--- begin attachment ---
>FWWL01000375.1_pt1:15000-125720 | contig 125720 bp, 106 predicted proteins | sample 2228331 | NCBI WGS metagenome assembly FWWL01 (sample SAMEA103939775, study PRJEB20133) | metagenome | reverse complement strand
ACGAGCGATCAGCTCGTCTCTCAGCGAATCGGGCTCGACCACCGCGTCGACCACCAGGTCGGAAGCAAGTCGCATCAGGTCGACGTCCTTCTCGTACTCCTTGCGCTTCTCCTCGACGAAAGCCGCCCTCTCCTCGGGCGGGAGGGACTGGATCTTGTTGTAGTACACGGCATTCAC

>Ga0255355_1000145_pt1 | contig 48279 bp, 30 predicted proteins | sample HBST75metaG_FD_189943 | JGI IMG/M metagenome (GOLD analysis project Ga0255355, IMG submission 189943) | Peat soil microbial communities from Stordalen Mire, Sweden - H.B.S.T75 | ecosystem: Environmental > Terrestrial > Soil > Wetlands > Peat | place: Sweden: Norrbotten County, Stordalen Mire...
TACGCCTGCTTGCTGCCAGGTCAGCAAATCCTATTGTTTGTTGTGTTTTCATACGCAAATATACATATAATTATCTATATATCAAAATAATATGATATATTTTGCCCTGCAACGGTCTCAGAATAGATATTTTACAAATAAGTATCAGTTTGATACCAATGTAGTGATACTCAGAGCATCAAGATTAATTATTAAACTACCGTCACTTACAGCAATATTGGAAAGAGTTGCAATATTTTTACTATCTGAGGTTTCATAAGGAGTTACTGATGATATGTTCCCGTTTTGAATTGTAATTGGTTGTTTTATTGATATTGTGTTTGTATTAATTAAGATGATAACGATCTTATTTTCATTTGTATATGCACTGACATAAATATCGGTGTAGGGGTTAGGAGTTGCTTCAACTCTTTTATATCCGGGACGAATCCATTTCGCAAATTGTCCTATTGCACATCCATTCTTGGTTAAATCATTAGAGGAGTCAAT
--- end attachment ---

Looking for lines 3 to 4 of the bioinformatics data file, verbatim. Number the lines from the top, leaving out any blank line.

>Ga0255355_1000145_pt1 | contig 48279 bp, 30 predicted proteins | sample HBST75metaG_FD_189943 | JGI IMG/M metagenome (GOLD analysis project Ga0255355, IMG submission 189943) | Peat soil microbial communities from Stordalen Mire, Sweden - H.B.S.T75 | ecosystem: Environmental > Terrestrial > Soil > Wetlands > Peat | place: Sweden: Norrbotten County, Stordalen Mire...
TACGCCTGCTTGCTGCCAGGTCAGCAAATCCTATTGTTTGTTGTGTTTTCATACGCAAATATACATATAATTATCTATATATCAAAATAATATGATATATTTTGCCCTGCAACGGTCTCAGAATAGATATTTTACAAATAAGTATCAGTTTGATACCAATGTAGTGATACTCAGAGCATCAAGATTAATTATTAAACTACCGTCACTTACAGCAATATTGGAAAGAGTTGCAATATTTTTACTATCTGAGGTTTCATAAGGAGTTACTGATGATATGTTCCCGTTTTGAATTGTAATTGGTTGTTTTATTGATATTGTGTTTGTATTAATTAAGATGATAACGATCTTATTTTCATTTGTATATGCACTGACATAAATATCGGTGTAGGGGTTAGGAGTTGCTTCAACTCTTTTATATCCGGGACGAATCCATTTCGCAAATTGTCCTATTGCACATCCATTCTTGGTTAAATCATTAGAGGAGTCAAT